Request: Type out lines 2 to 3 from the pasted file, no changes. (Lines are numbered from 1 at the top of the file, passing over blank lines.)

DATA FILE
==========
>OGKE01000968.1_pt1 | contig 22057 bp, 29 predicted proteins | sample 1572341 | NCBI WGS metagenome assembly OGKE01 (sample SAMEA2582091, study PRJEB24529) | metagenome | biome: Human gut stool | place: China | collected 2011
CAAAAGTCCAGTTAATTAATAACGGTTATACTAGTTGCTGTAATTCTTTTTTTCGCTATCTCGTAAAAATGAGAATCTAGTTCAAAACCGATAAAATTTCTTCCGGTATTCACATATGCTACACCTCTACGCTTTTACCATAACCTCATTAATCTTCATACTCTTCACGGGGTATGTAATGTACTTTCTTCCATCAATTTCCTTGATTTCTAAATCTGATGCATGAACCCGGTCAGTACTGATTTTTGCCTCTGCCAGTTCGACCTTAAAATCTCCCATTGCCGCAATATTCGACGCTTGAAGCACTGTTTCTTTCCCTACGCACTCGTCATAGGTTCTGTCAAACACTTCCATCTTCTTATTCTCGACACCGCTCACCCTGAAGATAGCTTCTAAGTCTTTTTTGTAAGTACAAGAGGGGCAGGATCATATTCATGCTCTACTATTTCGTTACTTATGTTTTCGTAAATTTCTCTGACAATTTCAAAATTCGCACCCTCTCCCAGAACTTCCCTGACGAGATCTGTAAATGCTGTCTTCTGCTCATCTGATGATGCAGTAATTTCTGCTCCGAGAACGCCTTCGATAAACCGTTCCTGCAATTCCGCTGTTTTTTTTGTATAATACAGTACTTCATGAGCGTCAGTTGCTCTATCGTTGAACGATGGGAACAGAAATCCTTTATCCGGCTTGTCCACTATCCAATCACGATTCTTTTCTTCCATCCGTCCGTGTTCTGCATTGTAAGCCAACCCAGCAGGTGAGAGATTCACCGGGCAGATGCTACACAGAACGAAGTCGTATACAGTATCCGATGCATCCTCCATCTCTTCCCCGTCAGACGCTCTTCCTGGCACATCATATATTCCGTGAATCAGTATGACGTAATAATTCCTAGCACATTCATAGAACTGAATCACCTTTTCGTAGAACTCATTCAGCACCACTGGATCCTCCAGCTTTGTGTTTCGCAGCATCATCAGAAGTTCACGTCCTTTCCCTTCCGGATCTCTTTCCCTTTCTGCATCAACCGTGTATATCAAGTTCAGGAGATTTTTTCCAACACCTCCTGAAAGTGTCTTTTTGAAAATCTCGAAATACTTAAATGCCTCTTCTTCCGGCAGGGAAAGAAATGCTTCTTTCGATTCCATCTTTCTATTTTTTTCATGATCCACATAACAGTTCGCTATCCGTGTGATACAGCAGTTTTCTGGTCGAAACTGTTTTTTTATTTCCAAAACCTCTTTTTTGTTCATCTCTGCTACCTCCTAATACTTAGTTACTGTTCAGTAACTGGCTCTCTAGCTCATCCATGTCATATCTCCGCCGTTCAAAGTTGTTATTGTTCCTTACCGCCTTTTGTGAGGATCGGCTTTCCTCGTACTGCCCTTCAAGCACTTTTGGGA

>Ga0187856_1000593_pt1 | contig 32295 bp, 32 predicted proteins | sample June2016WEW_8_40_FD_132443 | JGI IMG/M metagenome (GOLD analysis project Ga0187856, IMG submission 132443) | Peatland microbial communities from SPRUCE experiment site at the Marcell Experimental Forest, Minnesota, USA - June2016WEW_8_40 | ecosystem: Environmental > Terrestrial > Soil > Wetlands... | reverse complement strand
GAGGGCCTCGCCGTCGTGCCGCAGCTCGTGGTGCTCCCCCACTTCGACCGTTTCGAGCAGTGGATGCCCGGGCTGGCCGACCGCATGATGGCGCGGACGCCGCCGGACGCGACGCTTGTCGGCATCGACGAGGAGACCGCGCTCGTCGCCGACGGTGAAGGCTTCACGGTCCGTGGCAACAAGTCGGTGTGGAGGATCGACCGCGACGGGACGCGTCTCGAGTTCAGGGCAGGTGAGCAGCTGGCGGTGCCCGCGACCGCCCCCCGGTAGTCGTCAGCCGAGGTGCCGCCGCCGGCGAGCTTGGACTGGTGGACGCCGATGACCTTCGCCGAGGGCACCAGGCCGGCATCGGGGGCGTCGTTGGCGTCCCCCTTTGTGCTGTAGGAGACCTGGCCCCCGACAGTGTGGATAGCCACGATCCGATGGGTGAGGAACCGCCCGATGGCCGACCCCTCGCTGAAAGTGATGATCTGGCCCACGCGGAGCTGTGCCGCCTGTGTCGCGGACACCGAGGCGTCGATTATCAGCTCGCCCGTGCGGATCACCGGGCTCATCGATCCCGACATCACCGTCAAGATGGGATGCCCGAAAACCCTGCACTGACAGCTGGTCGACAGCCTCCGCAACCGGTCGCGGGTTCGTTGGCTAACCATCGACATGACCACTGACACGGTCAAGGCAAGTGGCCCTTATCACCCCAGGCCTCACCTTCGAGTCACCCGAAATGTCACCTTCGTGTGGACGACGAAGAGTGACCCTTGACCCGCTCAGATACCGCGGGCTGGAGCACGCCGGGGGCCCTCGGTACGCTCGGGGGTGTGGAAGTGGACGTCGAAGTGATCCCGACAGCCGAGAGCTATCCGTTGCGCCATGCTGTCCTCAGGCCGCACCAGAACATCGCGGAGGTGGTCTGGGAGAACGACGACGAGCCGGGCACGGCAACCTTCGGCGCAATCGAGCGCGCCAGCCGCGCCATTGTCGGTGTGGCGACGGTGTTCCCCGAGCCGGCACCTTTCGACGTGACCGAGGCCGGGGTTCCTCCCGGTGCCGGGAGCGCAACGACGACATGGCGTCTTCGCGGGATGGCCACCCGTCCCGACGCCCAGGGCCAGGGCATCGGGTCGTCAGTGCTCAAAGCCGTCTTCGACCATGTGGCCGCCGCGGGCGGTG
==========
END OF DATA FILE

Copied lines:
CAAAAGTCCAGTTAATTAATAACGGTTATACTAGTTGCTGTAATTCTTTTTTTCGCTATCTCGTAAAAATGAGAATCTAGTTCAAAACCGATAAAATTTCTTCCGGTATTCACATATGCTACACCTCTACGCTTTTACCATAACCTCATTAATCTTCATACTCTTCACGGGGTATGTAATGTACTTTCTTCCATCAATTTCCTTGATTTCTAAATCTGATGCATGAACCCGGTCAGTACTGATTTTTGCCTCTGCCAGTTCGACCTTAAAATCTCCCATTGCCGCAATATTCGACGCTTGAAGCACTGTTTCTTTCCCTACGCACTCGTCATAGGTTCTGTCAAACACTTCCATCTTCTTATTCTCGACACCGCTCACCCTGAAGATAGCTTCTAAGTCTTTTTTGTAAGTACAAGAGGGGCAGGATCATATTCATGCTCTACTATTTCGTTACTTATGTTTTCGTAAATTTCTCTGACAATTTCAAAATTCGCACCCTCTCCCAGAACTTCCCTGACGAGATCTGTAAATGCTGTCTTCTGCTCATCTGATGATGCAGTAATTTCTGCTCCGAGAACGCCTTCGATAAACCGTTCCTGCAATTCCGCTGTTTTTTTTGTATAATACAGTACTTCATGAGCGTCAGTTGCTCTATCGTTGAACGATGGGAACAGAAATCCTTTATCCGGCTTGTCCACTATCCAATCACGATTCTTTTCTTCCATCCGTCCGTGTTCTGCATTGTAAGCCAACCCAGCAGGTGAGAGATTCACCGGGCAGATGCTACACAGAACGAAGTCGTATACAGTATCCGATGCATCCTCCATCTCTTCCCCGTCAGACGCTCTTCCTGGCACATCATATATTCCGTGAATCAGTATGACGTAATAATTCCTAGCACATTCATAGAACTGAATCACCTTTTCGTAGAACTCATTCAGCACCACTGGATCCTCCAGCTTTGTGTTTCGCAGCATCATCAGAAGTTCACGTCCTTTCCCTTCCGGATCTCTTTCCCTTTCTGCATCAACCGTGTATATCAAGTTCAGGAGATTTTTTCCAACACCTCCTGAAAGTGTCTTTTTGAAAATCTCGAAATACTTAAATGCCTCTTCTTCCGGCAGGGAAAGAAATGCTTCTTTCGATTCCATCTTTCTATTTTTTTCATGATCCACATAACAGTTCGCTATCCGTGTGATACAGCAGTTTTCTGGTCGAAACTGTTTTTTTATTTCCAAAACCTCTTTTTTGTTCATCTCTGCTACCTCCTAATACTTAGTTACTGTTCAGTAACTGGCTCTCTAGCTCATCCATGTCATATCTCCGCCGTTCAAAGTTGTTATTGTTCCTTACCGCCTTTTGTGAGGATCGGCTTTCCTCGTACTGCCCTTCAAGCACTTTTGGGA

>Ga0187856_1000593_pt1 | contig 32295 bp, 32 predicted proteins | sample June2016WEW_8_40_FD_132443 | JGI IMG/M metagenome (GOLD analysis project Ga0187856, IMG submission 132443) | Peatland microbial communities from SPRUCE experiment site at the Marcell Experimental Forest, Minnesota, USA - June2016WEW_8_40 | ecosystem: Environmental > Terrestrial > Soil > Wetlands... | reverse complement strand